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Fixing Drug Addiction: Could Vaccines Be the Answer?

 7 min read / 

In early August, US Health and Human Services Secretary Dr. Tom Price touted that an anti-addiction vaccine, for opioids and other drugs and substances, was under development. He called it “an incredibly exciting prospect.” Working toward fixing drug addiction has now become a pressing issue for countries internationally.

It is not such a crazy idea. Antibodies can be generated by the body’s immune system to stop addictive molecules from reaching the brain. This not only prevents intoxication or a “high” from the drug but also reduces or eliminates the craving or withdrawal symptoms associated with dependence and addiction. There are difficulties, but it has been done successfully in clinical testing with lab mice and non-human primates.

Unfortunately, it is not that exciting because:

  1. It is not a new idea
  2. It will not be available anytime soon, if ever
  3. There is little support from Big Pharma.

Anti-Addiction Vaccines Aren’t New

In 2009 a headline screamed, “New Vaccine May Immunize Addicts from Cocaine’s Pleasurable Effects.” And in 2011, “An Addiction Vaccine, Tantalizingly Close.” Part of the problem is that headlines are written after-the-fact by copy editors in a hurry, not the reporters, and are thus “tantalizingly” inaccurate. In eight years, anti-addiction vaccines seem little closer. That does not mean they are not still being looked at.

Since at least Dr Paul Ehrlich’s proposed “magic bullets” led to the syphilis treatment Salvarsan and Dr Jonas Salk created a polio vaccine, many people have attempted cures or vaccines for all sorts of problems, including addictions. Addiction, after all, is a disease.

Opioids are the scourge du jour, but nicotine and alcohol have longer histories of abuse, and a few decades ago cocaine was considered the top addictive drug concern.

Having the idea for a vaccine and actually creating one is not the same thing.

The Promise of Vaccines

The world has long had treatments for addiction, from inpatient substance abuse treatment centers to medication-assisted treatments (MAT) using maintenance drugs such as Methadone, Naltrexone and Suboxone. But they are expensive and often ineffective. In 1996, long before the current opioid epidemic, the United States spent almost $22bn dollars on heroin addiction treatment, according to one US National Institutes of Health study. Even so, fewer than 25% of heroin addicts on methadone maintenance remain sober, and more than half relapse after inpatient treatment ends.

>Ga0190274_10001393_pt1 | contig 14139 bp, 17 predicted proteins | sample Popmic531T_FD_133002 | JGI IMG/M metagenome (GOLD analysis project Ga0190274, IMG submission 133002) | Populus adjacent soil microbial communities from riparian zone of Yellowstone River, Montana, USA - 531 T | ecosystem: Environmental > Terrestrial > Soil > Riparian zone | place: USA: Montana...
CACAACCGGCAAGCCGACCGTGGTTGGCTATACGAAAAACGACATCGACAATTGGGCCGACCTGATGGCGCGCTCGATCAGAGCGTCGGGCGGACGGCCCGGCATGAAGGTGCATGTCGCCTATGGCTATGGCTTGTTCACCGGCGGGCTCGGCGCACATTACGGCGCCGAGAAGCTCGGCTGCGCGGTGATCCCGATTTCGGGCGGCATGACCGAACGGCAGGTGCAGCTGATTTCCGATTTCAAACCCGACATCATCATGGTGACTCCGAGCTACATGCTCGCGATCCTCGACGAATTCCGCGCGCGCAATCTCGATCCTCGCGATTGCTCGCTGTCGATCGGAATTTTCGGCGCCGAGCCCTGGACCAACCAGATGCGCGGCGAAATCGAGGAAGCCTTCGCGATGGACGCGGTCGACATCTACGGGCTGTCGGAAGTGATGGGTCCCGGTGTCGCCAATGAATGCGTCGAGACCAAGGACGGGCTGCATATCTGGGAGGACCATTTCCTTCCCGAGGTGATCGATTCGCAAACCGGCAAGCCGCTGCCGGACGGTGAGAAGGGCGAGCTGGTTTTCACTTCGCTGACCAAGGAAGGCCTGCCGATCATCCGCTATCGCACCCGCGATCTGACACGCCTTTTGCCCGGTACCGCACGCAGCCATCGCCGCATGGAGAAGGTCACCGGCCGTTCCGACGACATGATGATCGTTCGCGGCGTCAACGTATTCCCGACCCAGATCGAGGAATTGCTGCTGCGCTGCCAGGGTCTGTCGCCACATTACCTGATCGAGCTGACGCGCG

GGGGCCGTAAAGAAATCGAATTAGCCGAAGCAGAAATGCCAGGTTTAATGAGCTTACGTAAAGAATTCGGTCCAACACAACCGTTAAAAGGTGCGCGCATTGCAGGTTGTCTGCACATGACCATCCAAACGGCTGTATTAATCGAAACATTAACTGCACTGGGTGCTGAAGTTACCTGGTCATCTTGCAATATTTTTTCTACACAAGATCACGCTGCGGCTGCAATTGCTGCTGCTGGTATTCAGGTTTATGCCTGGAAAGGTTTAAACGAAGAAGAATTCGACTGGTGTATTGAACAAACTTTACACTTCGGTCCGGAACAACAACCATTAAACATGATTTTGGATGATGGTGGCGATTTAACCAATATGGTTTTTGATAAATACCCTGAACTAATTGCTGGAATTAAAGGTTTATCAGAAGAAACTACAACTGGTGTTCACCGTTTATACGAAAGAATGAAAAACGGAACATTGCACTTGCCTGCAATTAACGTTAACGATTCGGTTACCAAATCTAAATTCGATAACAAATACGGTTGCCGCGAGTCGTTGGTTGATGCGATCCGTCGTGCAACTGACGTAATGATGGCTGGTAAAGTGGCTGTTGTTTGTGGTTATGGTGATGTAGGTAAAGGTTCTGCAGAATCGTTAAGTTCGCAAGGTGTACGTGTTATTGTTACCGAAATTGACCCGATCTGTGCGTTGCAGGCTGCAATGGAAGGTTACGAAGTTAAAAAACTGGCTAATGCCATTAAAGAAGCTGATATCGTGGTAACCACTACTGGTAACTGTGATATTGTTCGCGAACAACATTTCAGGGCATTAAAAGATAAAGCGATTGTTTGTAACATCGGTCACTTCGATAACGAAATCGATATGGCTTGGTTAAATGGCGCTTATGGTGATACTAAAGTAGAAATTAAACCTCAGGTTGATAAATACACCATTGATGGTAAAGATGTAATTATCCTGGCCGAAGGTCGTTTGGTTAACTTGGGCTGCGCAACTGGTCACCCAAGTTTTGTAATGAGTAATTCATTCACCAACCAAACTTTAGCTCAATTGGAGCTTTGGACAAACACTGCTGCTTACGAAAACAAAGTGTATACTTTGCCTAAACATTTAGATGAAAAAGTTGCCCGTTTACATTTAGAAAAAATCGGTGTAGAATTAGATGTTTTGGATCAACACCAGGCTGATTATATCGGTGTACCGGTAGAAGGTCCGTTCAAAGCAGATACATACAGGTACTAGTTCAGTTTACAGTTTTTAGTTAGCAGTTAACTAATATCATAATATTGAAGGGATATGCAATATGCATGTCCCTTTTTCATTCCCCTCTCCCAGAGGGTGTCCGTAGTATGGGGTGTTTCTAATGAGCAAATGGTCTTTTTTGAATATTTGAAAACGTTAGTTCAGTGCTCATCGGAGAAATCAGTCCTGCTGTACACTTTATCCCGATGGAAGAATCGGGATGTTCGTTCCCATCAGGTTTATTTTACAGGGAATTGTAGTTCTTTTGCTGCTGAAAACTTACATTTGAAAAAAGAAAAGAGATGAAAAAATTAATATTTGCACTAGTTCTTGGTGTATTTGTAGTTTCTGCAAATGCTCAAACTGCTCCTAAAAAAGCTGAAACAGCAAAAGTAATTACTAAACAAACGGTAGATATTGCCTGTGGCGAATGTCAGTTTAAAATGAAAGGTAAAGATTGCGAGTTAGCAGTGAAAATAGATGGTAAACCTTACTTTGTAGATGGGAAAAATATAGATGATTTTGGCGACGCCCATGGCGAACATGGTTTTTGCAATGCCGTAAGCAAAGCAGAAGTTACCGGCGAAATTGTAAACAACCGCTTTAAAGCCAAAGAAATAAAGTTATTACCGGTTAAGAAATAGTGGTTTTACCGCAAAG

The costs have only risen. Wired UK found that all illicit drug use cost the US government £291bn (almost $468bn in 2005), and the United Kingdom more than £15bn. Methadone alone costs UK £3.6bn. A vaccine could have better results and be less costly.

In 2016 the US National Institute on Drug Abuse (NIDA) funded 17 anti-addiction vaccine projects to the tune of 12.3 million. That is chump change considering the cost of drugs and drug treatments. NIDA estimates a nicotine vaccine would generate $2bn worldwide. So why is there not more money going into anti-addiction research and development?

Big Pharma Isn’t Interested

Business often piggybacks on science to help bring new cures to the public. Dr. Paul Ehrlich’s “magic bullet” treatment for syphilis would never have come to market as Salvarsan without the aid of Hoechst. Although private research groups such as The Scripps Research Institute and the Minneapolis Medical Research Foundation have been working on opioid vaccines, sometimes with government support, there has been far less support from the pharmaceutical industry in Europe and the US. Without such private industry support, it is difficult to even test the vaccines.